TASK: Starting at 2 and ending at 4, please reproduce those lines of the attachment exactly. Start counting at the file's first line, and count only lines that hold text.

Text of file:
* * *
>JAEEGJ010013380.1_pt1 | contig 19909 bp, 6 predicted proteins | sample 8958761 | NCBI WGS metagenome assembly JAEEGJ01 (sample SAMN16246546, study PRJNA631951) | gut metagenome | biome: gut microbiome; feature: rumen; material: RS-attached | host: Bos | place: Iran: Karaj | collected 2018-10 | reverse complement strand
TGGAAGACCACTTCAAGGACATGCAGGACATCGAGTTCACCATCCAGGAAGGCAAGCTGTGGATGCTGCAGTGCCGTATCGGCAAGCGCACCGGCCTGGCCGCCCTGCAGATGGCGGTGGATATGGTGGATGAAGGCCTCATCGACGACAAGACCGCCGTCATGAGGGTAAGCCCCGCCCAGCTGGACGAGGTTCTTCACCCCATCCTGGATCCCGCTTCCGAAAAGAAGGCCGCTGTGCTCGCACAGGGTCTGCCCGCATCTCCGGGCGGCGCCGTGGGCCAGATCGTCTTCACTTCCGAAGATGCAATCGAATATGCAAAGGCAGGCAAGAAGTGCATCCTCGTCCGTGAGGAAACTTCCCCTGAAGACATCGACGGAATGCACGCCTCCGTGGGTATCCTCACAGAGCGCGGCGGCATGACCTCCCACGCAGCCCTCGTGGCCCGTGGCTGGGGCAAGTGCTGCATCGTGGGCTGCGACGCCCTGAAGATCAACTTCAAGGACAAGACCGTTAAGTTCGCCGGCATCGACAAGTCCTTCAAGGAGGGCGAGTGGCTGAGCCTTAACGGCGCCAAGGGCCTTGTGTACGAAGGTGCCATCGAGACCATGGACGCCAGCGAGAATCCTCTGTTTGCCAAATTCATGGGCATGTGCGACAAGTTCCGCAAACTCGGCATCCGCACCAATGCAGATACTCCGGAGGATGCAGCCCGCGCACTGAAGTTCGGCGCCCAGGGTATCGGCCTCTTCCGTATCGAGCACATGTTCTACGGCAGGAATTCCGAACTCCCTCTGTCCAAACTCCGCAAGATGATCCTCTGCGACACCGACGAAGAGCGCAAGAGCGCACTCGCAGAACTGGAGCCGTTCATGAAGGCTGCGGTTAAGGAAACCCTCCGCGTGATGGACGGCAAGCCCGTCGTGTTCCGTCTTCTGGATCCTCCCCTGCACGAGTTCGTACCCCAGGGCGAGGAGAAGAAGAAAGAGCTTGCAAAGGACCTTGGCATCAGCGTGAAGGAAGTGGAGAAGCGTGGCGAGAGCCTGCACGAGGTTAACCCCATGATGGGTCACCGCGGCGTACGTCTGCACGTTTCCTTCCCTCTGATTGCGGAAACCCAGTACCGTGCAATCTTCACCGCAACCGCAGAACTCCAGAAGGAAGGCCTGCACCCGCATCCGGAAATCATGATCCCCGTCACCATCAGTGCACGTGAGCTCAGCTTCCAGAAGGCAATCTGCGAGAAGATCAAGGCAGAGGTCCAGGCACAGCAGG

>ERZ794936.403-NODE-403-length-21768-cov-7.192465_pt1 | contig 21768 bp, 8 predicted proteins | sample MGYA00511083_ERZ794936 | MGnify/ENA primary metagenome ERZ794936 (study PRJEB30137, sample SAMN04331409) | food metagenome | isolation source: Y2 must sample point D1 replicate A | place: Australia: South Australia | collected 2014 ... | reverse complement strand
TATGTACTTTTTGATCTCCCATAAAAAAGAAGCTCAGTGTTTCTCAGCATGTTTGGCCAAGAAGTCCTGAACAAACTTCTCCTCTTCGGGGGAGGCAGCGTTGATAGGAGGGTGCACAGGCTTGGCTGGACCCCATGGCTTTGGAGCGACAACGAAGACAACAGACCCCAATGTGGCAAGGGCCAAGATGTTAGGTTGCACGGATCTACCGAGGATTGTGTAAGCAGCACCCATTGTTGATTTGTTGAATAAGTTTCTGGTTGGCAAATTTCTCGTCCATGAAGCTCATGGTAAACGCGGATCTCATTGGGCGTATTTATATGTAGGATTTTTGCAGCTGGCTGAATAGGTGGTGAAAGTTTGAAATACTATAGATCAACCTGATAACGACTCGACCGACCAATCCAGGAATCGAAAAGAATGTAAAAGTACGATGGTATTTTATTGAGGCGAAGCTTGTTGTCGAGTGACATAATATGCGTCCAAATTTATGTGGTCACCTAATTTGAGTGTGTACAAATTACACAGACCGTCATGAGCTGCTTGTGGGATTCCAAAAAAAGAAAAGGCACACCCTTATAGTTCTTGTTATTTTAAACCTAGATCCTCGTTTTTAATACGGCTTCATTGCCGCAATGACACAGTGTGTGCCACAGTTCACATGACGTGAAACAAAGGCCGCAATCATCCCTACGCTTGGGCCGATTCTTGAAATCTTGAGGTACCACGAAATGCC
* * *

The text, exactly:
TGGAAGACCACTTCAAGGACATGCAGGACATCGAGTTCACCATCCAGGAAGGCAAGCTGTGGATGCTGCAGTGCCGTATCGGCAAGCGCACCGGCCTGGCCGCCCTGCAGATGGCGGTGGATATGGTGGATGAAGGCCTCATCGACGACAAGACCGCCGTCATGAGGGTAAGCCCCGCCCAGCTGGACGAGGTTCTTCACCCCATCCTGGATCCCGCTTCCGAAAAGAAGGCCGCTGTGCTCGCACAGGGTCTGCCCGCATCTCCGGGCGGCGCCGTGGGCCAGATCGTCTTCACTTCCGAAGATGCAATCGAATATGCAAAGGCAGGCAAGAAGTGCATCCTCGTCCGTGAGGAAACTTCCCCTGAAGACATCGACGGAATGCACGCCTCCGTGGGTATCCTCACAGAGCGCGGCGGCATGACCTCCCACGCAGCCCTCGTGGCCCGTGGCTGGGGCAAGTGCTGCATCGTGGGCTGCGACGCCCTGAAGATCAACTTCAAGGACAAGACCGTTAAGTTCGCCGGCATCGACAAGTCCTTCAAGGAGGGCGAGTGGCTGAGCCTTAACGGCGCCAAGGGCCTTGTGTACGAAGGTGCCATCGAGACCATGGACGCCAGCGAGAATCCTCTGTTTGCCAAATTCATGGGCATGTGCGACAAGTTCCGCAAACTCGGCATCCGCACCAATGCAGATACTCCGGAGGATGCAGCCCGCGCACTGAAGTTCGGCGCCCAGGGTATCGGCCTCTTCCGTATCGAGCACATGTTCTACGGCAGGAATTCCGAACTCCCTCTGTCCAAACTCCGCAAGATGATCCTCTGCGACACCGACGAAGAGCGCAAGAGCGCACTCGCAGAACTGGAGCCGTTCATGAAGGCTGCGGTTAAGGAAACCCTCCGCGTGATGGACGGCAAGCCCGTCGTGTTCCGTCTTCTGGATCCTCCCCTGCACGAGTTCGTACCCCAGGGCGAGGAGAAGAAGAAAGAGCTTGCAAAGGACCTTGGCATCAGCGTGAAGGAAGTGGAGAAGCGTGGCGAGAGCCTGCACGAGGTTAACCCCATGATGGGTCACCGCGGCGTACGTCTGCACGTTTCCTTCCCTCTGATTGCGGAAACCCAGTACCGTGCAATCTTCACCGCAACCGCAGAACTCCAGAAGGAAGGCCTGCACCCGCATCCGGAAATCATGATCCCCGTCACCATCAGTGCACGTGAGCTCAGCTTCCAGAAGGCAATCTGCGAGAAGATCAAGGCAGAGGTCCAGGCACAGCAGG

>ERZ794936.403-NODE-403-length-21768-cov-7.192465_pt1 | contig 21768 bp, 8 predicted proteins | sample MGYA00511083_ERZ794936 | MGnify/ENA primary metagenome ERZ794936 (study PRJEB30137, sample SAMN04331409) | food metagenome | isolation source: Y2 must sample point D1 replicate A | place: Australia: South Australia | collected 2014 ... | reverse complement strand
TATGTACTTTTTGATCTCCCATAAAAAAGAAGCTCAGTGTTTCTCAGCATGTTTGGCCAAGAAGTCCTGAACAAACTTCTCCTCTTCGGGGGAGGCAGCGTTGATAGGAGGGTGCACAGGCTTGGCTGGACCCCATGGCTTTGGAGCGACAACGAAGACAACAGACCCCAATGTGGCAAGGGCCAAGATGTTAGGTTGCACGGATCTACCGAGGATTGTGTAAGCAGCACCCATTGTTGATTTGTTGAATAAGTTTCTGGTTGGCAAATTTCTCGTCCATGAAGCTCATGGTAAACGCGGATCTCATTGGGCGTATTTATATGTAGGATTTTTGCAGCTGGCTGAATAGGTGGTGAAAGTTTGAAATACTATAGATCAACCTGATAACGACTCGACCGACCAATCCAGGAATCGAAAAGAATGTAAAAGTACGATGGTATTTTATTGAGGCGAAGCTTGTTGTCGAGTGACATAATATGCGTCCAAATTTATGTGGTCACCTAATTTGAGTGTGTACAAATTACACAGACCGTCATGAGCTGCTTGTGGGATTCCAAAAAAAGAAAAGGCACACCCTTATAGTTCTTGTTATTTTAAACCTAGATCCTCGTTTTTAATACGGCTTCATTGCCGCAATGACACAGTGTGTGCCACAGTTCACATGACGTGAAACAAAGGCCGCAATCATCCCTACGCTTGGGCCGATTCTTGAAATCTTGAGGTACCACGAAATGCC